Controversial UK parliament member George Galloway was questioned by British police this week in the wake of complaints regarding his call for Bradford, the city he represents, to be an “Israel-free zone.”

Commander of the Leeds police Paul Money said that Galloway had been voluntarily “interviewed under caution…following complaints made about the content of a speech given in Leeds earlier this month,” the Daily Express reported on Wednesday. Money added that “the matter will be referred to the Crown Prosecution Service for their consideration.”

Galloway, of the Respect Party, announced at a party meeting on August 2 that “we have declared Bradford an Israel-free zone,” and added that the “we don’t want any Israeli goods, we don’t want any Israeli services, we don’t want any Israeli academics coming to the university or the college, we don’t even want any Israeli tourists to come to Bradford, even if any of them had thought of doing so.”

A Galloway spokesman told the British media that his remarks were in reaction to Israel’s operation in Gaza. “George stands by the comments – he thinks they are quite reasonable,” Ron McKay, Galloway’s spokesman, told the BBC.

“The reason he made them is because there’s mass carnage and mass slaughter going on against the people of Gaza,” he said, and added that “direct action helped in the struggle against apartheid.”

In response to the controversy, Israel’s ambassador to the UK, Daniel Taub, visited Bradford on Monday at the invitation of community members, the local Telegraph and Argus newspaper reported. Taub met with local lawmakers, faith leaders and representatives of other community organizations.

Ambassador Daniel Taub holds up his Israeli passport in Bradford, UK, which was declared an 'Israel-free zone' by Respect MP George Galloway, on August 18, 2014. (Photo credit: Evelyn Coster)

Ambassador Daniel Taub holds up his Israeli passport in Bradford, UK, which was declared an ‘Israel-free zone’ by Respect MP George Galloway, on August 18, 2014. (Photo credit: Evelyn Coster)

“I am here because I was invited to come by the people of Bradford, who sent a clear message that George Galloway does not represent them,” Taub said during his visit, according to the newspaper. “I don’t believe George Galloway is the real voice of Bradford. There is a long history of cooperation between Bradford and Israel.”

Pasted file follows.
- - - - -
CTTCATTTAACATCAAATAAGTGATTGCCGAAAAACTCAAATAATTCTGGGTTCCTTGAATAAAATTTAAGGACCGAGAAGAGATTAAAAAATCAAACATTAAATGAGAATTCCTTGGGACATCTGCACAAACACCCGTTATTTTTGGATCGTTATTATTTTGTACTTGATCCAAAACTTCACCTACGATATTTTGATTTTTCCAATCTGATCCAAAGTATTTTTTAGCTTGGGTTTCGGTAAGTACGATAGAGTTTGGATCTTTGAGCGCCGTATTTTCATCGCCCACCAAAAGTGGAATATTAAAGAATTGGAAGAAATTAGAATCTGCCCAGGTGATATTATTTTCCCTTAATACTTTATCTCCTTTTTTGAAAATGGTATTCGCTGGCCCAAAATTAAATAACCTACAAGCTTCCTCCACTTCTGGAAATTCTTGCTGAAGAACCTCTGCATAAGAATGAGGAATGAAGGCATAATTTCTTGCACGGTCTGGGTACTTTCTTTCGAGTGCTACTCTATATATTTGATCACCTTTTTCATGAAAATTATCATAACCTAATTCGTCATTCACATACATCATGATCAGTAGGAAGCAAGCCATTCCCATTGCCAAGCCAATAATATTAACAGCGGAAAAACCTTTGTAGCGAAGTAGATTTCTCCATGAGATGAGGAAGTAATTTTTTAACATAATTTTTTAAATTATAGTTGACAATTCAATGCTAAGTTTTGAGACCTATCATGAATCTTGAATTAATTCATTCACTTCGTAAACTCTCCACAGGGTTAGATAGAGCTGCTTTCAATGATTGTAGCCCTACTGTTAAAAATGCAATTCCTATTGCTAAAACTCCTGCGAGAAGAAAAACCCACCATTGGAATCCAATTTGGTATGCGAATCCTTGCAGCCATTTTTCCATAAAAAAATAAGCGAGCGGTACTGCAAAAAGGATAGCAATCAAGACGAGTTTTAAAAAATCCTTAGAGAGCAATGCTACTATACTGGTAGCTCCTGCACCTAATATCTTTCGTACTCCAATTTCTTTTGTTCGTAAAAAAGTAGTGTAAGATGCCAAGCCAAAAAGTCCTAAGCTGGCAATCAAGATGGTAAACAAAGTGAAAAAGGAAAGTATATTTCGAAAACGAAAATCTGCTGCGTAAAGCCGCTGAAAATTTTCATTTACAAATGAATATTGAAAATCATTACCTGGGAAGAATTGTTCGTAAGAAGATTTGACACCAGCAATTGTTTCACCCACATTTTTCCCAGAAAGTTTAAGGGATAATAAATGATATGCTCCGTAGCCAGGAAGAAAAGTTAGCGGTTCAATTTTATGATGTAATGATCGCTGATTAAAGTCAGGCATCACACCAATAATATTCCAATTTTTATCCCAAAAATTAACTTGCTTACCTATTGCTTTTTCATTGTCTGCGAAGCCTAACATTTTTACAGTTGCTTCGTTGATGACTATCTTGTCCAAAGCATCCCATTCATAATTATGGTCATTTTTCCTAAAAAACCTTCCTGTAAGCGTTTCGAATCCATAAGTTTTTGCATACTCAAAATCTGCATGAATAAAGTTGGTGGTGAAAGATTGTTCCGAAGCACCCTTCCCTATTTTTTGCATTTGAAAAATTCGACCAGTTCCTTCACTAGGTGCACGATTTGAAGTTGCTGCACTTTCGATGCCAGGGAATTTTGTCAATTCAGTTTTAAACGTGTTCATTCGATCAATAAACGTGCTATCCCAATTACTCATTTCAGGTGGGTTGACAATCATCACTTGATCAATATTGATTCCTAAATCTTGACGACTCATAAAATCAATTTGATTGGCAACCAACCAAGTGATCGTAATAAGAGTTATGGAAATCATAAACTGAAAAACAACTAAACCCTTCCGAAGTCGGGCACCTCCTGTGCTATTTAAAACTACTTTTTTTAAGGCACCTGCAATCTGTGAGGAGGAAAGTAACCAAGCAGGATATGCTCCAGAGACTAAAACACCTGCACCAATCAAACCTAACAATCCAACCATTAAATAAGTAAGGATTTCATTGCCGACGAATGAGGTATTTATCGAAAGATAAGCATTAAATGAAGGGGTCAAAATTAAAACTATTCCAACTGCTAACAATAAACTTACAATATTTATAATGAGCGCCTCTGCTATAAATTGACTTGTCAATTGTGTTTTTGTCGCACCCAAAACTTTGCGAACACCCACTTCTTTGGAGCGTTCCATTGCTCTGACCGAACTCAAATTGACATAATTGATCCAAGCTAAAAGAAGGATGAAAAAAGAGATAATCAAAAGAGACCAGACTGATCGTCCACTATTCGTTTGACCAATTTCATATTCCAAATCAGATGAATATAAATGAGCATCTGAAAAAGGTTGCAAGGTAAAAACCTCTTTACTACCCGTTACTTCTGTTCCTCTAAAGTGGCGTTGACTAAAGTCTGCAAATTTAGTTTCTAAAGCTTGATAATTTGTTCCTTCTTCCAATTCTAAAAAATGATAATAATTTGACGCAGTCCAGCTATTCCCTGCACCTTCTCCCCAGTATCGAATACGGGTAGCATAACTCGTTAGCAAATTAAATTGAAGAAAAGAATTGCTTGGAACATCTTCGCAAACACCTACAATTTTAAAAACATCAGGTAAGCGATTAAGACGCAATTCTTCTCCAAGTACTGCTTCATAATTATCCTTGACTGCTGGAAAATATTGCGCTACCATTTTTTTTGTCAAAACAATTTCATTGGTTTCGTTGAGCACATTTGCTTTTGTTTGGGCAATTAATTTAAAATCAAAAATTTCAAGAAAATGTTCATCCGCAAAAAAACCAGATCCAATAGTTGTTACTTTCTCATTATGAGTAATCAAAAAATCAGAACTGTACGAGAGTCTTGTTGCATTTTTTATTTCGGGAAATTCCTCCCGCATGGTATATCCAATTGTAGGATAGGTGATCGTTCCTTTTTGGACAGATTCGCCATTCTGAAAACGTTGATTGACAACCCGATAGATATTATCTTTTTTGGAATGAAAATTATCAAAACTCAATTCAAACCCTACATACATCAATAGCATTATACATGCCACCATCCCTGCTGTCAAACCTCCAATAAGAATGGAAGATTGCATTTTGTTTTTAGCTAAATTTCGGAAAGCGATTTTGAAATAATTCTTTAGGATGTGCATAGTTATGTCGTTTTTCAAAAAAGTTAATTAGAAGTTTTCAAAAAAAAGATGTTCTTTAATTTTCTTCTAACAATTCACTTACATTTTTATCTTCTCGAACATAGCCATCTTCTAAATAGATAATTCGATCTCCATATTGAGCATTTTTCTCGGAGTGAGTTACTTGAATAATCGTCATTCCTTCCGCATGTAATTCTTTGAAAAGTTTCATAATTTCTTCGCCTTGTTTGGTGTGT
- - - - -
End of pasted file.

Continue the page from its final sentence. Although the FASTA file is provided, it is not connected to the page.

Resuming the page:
Two complaints were lodged against Galloway after his speech, the BBC reported last week Thursday. Galloway’s calls were being investigated by in order to determine whether they qualified as hate speech.

Speaking during a meeting with activists last Saturday, the Respect MP urged the public to boycott Israel in response to its ongoing military campaign in the Gaza Strip.

“We reject this illegal, barbarous, savage state that calls itself Israel – and you have to do the same,” he told the audience.

Despite the complaints and the investigation by police, Galloway did not retract his statements.

On Wednesday, the MP said that the investigation was a “monumental” waste of police time, instigated by “by people who apparently find it excusable to incinerate innocent children and babies,” the Guardian reported.

“I will not suffer any attempts to have my freedom of speech curtailed and I am confident that at the end of this charade my right to speak the truth will be upheld,” Galloway added.

Galloway’s comments were heavily condemned by members of the Jewish community in Britain as well as British politicians.

Galloway, 59, has long been known for his overtly anti-Israel stances. In 2004, after being booted by the Labour party for comments on the state of the Iraq War, he co-founded the anti-war Respect Party. He became an MP in 2012 after taking the Bradford West seat from Labour in a by-election.

JTA and Times of Israel staff contributed to this report.